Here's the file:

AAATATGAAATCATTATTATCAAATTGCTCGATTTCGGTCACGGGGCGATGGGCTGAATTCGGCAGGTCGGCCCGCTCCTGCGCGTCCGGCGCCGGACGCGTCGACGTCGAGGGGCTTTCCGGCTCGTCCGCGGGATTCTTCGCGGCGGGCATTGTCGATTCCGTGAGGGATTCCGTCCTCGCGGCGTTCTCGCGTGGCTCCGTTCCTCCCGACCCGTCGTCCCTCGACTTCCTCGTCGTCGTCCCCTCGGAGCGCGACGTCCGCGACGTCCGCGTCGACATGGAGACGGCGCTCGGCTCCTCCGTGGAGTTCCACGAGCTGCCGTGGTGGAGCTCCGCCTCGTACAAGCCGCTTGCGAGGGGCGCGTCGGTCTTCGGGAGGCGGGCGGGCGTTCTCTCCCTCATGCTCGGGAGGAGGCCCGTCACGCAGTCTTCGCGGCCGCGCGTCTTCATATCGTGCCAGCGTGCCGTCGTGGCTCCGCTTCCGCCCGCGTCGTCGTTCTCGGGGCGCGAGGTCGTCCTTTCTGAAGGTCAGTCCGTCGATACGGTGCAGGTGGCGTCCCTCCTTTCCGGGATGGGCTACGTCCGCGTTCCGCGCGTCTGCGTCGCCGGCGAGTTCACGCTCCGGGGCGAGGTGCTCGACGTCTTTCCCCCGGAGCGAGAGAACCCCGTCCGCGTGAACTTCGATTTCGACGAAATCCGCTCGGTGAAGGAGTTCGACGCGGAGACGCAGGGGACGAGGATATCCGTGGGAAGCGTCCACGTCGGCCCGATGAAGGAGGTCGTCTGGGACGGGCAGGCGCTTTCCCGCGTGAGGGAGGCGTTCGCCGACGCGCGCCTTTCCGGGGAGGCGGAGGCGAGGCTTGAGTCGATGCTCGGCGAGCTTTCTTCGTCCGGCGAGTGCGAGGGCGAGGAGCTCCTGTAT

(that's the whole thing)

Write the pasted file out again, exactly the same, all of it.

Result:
AAATATGAAATCATTATTATCAAATTGCTCGATTTCGGTCACGGGGCGATGGGCTGAATTCGGCAGGTCGGCCCGCTCCTGCGCGTCCGGCGCCGGACGCGTCGACGTCGAGGGGCTTTCCGGCTCGTCCGCGGGATTCTTCGCGGCGGGCATTGTCGATTCCGTGAGGGATTCCGTCCTCGCGGCGTTCTCGCGTGGCTCCGTTCCTCCCGACCCGTCGTCCCTCGACTTCCTCGTCGTCGTCCCCTCGGAGCGCGACGTCCGCGACGTCCGCGTCGACATGGAGACGGCGCTCGGCTCCTCCGTGGAGTTCCACGAGCTGCCGTGGTGGAGCTCCGCCTCGTACAAGCCGCTTGCGAGGGGCGCGTCGGTCTTCGGGAGGCGGGCGGGCGTTCTCTCCCTCATGCTCGGGAGGAGGCCCGTCACGCAGTCTTCGCGGCCGCGCGTCTTCATATCGTGCCAGCGTGCCGTCGTGGCTCCGCTTCCGCCCGCGTCGTCGTTCTCGGGGCGCGAGGTCGTCCTTTCTGAAGGTCAGTCCGTCGATACGGTGCAGGTGGCGTCCCTCCTTTCCGGGATGGGCTACGTCCGCGTTCCGCGCGTCTGCGTCGCCGGCGAGTTCACGCTCCGGGGCGAGGTGCTCGACGTCTTTCCCCCGGAGCGAGAGAACCCCGTCCGCGTGAACTTCGATTTCGACGAAATCCGCTCGGTGAAGGAGTTCGACGCGGAGACGCAGGGGACGAGGATATCCGTGGGAAGCGTCCACGTCGGCCCGATGAAGGAGGTCGTCTGGGACGGGCAGGCGCTTTCCCGCGTGAGGGAGGCGTTCGCCGACGCGCGCCTTTCCGGGGAGGCGGAGGCGAGGCTTGAGTCGATGCTCGGCGAGCTTTCTTCGTCCGGCGAGTGCGAGGGCGAGGAGCTCCTGTAT